Kenny refuses comment on pensions
Taoiseach Enda Kenny refused to be drawn on the high pensions paid to former taoisigh and ministers when questioned about it in the Dáil.
He said: "I don't speak for them, but this Government has made decisions for the future about all politicians, about the ending of severance pay, about the reduction in wages and salaries and therefore an impact on pensions".
Mr Kenny paid tribute to those office holders who had given up part of their pensions last year following media reports that seven of 116 former ministers gave up part of their pensions last year.
He was responding to Sinn Féin deputy leader Mary Lou McDonald who contrasted the pay, conditions and pensions of former and current office holders, special advisors and senior public servants with the yellow pack wage being offered to graduate nurses.
Ms McDonald accused the Taoiseach of threatening public sector workers with pay cuts and that during Croke Park II negotiations the Government warned of compulsory redundancies within the public sector.
She said there was an unanswerable case for public sector reform, and accepted by the public and civil service. The case for tackling the very high excessive pay of a tiny minority at the top and their excessive pensions, is now unanswerable.
She said Ministers, special advisers, senior civil servants all need to have their pay cut.
And the protection afforded to this class of person contrasts very starkly with Minister for Health James Reilly's plan to slash the pay and conditions of graduate nurses and midwives, to accept yellow-pack jobs within the health service.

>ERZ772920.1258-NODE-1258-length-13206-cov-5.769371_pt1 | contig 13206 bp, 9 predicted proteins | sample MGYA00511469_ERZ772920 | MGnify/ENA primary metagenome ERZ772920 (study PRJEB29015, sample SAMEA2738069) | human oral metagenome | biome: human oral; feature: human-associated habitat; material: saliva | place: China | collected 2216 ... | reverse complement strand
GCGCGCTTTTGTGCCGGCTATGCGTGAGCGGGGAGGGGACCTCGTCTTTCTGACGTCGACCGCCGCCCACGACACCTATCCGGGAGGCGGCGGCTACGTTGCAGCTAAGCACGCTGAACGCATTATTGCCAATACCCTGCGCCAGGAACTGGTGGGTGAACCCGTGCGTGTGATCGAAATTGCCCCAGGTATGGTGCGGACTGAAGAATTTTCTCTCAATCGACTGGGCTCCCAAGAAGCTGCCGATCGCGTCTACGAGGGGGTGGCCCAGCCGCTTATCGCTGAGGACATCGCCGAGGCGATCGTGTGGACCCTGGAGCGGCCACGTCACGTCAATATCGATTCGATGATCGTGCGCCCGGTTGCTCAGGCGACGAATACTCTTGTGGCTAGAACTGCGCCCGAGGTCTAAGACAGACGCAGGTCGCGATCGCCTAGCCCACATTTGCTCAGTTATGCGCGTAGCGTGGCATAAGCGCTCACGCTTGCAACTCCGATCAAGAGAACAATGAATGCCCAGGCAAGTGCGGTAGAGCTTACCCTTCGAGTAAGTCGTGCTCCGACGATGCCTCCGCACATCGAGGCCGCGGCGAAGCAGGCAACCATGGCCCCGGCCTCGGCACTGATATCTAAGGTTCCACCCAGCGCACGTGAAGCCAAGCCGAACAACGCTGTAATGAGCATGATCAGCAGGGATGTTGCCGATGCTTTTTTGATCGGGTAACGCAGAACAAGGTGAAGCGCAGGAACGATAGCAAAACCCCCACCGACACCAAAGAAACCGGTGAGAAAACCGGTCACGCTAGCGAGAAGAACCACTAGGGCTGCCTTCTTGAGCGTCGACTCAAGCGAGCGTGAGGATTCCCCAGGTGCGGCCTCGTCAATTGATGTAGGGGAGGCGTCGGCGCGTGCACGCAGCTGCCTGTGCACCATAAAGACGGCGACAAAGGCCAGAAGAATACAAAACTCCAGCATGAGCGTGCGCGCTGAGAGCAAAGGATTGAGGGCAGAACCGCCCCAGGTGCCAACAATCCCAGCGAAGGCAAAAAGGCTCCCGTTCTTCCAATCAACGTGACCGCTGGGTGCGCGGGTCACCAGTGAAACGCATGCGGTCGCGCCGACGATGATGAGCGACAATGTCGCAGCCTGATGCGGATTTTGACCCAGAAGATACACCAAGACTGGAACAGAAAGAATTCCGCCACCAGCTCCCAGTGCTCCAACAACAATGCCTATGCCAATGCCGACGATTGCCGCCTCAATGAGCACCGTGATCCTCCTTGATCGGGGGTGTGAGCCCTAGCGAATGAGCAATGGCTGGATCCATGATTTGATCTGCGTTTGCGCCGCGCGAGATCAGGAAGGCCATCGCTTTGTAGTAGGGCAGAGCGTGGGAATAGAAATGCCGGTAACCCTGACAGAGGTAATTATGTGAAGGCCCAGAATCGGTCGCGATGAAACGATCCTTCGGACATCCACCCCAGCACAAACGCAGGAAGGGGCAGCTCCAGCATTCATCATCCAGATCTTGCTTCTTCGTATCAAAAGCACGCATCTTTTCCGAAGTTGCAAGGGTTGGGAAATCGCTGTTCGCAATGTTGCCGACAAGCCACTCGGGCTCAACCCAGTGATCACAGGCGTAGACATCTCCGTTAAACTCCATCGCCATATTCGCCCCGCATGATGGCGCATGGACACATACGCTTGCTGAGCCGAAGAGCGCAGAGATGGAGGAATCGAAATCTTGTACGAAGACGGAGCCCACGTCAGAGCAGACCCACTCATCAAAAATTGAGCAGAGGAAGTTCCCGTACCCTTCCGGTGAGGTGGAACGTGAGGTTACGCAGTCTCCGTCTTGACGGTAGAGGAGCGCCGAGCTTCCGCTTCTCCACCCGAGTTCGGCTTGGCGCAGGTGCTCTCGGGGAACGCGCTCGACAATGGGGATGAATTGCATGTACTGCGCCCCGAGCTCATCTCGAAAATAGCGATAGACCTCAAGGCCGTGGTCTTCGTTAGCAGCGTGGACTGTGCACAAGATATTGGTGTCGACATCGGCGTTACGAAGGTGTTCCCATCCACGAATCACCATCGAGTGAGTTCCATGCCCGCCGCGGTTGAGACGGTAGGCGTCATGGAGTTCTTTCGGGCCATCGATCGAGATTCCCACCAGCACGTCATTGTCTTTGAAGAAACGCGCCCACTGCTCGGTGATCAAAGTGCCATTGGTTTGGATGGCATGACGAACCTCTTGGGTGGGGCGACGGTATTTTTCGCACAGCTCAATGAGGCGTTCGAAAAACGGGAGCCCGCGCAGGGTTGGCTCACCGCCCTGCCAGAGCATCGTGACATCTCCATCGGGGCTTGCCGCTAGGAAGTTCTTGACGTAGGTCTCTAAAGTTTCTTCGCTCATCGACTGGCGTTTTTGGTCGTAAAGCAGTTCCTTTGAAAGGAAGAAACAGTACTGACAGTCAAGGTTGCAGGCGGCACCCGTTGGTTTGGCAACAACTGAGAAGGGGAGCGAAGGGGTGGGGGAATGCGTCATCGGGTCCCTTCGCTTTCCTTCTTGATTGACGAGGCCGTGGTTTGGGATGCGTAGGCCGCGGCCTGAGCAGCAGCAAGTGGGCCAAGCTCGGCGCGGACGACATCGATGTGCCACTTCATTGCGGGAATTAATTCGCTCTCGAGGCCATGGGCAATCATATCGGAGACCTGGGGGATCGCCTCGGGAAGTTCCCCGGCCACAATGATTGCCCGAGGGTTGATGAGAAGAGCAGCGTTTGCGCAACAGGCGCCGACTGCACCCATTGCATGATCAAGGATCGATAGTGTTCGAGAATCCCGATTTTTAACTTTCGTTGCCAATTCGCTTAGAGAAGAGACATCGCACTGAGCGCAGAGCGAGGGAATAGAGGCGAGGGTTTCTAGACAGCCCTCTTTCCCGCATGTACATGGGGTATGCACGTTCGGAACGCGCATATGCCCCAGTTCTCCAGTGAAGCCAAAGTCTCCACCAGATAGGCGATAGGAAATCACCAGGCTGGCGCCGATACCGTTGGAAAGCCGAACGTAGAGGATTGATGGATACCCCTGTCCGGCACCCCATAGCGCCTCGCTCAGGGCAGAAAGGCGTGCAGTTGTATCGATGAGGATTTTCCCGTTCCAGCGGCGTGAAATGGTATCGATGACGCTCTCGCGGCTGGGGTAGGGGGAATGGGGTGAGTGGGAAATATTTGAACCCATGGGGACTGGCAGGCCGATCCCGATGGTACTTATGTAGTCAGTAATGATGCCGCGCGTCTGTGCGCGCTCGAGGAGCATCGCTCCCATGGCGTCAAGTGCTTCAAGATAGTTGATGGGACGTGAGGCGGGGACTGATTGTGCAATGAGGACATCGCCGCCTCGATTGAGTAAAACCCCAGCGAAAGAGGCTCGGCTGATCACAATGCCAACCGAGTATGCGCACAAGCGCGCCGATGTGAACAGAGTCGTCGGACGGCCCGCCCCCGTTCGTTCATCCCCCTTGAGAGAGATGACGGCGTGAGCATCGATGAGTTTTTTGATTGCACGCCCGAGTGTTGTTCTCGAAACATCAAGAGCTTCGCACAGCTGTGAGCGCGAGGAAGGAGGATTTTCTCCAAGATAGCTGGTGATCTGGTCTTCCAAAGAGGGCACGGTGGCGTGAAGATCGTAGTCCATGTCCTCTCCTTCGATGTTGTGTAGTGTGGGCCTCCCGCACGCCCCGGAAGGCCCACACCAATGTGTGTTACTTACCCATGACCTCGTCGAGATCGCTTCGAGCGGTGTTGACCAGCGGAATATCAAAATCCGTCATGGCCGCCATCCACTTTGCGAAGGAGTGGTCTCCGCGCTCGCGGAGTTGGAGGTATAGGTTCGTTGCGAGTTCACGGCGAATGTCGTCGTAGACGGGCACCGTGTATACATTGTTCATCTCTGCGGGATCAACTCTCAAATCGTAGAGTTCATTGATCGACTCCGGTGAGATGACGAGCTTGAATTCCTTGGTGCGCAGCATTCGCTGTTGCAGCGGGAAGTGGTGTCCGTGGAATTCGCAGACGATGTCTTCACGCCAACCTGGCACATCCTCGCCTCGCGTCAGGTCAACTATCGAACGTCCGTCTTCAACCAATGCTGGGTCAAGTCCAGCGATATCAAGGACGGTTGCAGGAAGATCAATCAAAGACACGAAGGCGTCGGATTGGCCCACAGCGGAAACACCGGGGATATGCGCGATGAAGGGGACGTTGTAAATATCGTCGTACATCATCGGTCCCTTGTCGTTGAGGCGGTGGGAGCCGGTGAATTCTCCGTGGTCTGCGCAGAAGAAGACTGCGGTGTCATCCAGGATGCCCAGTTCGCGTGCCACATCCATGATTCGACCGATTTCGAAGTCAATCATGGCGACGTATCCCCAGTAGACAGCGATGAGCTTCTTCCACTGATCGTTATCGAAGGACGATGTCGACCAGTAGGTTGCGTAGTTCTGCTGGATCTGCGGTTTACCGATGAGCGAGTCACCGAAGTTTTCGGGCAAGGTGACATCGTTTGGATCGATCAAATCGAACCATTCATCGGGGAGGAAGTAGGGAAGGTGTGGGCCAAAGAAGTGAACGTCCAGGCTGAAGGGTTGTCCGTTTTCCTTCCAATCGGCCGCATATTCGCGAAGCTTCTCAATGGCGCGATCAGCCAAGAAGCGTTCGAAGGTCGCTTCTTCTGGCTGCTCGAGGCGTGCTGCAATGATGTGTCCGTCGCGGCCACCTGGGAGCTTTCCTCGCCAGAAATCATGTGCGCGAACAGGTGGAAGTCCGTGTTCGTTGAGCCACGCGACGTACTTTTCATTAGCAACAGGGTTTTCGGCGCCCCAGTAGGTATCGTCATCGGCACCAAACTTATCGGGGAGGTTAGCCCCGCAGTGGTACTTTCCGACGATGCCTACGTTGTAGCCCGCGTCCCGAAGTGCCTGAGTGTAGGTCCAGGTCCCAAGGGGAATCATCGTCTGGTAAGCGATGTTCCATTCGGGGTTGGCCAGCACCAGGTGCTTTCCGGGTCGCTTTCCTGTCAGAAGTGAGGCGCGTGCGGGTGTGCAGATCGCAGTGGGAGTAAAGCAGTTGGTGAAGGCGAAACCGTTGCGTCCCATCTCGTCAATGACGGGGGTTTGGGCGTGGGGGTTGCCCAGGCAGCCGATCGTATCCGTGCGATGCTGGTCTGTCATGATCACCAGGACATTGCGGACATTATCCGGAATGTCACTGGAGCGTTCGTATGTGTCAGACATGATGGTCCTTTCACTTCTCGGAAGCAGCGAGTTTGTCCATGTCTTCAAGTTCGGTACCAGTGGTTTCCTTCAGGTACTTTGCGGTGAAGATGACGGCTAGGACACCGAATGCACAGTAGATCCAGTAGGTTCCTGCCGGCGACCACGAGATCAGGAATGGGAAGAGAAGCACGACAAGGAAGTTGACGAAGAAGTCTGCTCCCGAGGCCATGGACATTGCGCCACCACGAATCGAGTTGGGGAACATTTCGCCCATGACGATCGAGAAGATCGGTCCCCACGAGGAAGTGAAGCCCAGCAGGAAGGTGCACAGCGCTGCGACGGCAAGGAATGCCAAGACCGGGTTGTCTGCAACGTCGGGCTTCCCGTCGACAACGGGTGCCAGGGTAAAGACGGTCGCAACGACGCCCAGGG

What happened to equal pay for equal work, she asked. And we see reports of former taoisigh and former ministers, many of whom presided over the economic collapse in this State on lavish pensions.
She said public sector reform will not be achieved by driving down wages for those at the bottom.
But Mr Kenny rejected her claim he was doing down the opportunity for graduate nurses trained in this country to work in this country. The new graduate job offer was an opportunity to work in Irish hospitals which is equivalent to what young accountants or teachers would get and not to have the prospect of going abroad.
During sharp exchanges, he said to Ms McDonald: "I thought you'd have welcomed that 1,000 extra jobs are being made available for Irish nurses in Irish hospitals. But I also understand your party leader went abroad to have treatment under a health system in the US. He's entitled to do that but I understand you're all on the industrial wage and these things are difficult to understand fully."
The Sinn Féin deputy leader pointed to remarks at the weekend about graduate nurses when she said the Minister for Health said if they werent happy with the scheme that they should emigrate or perhaps get a job in a fast food restaurant.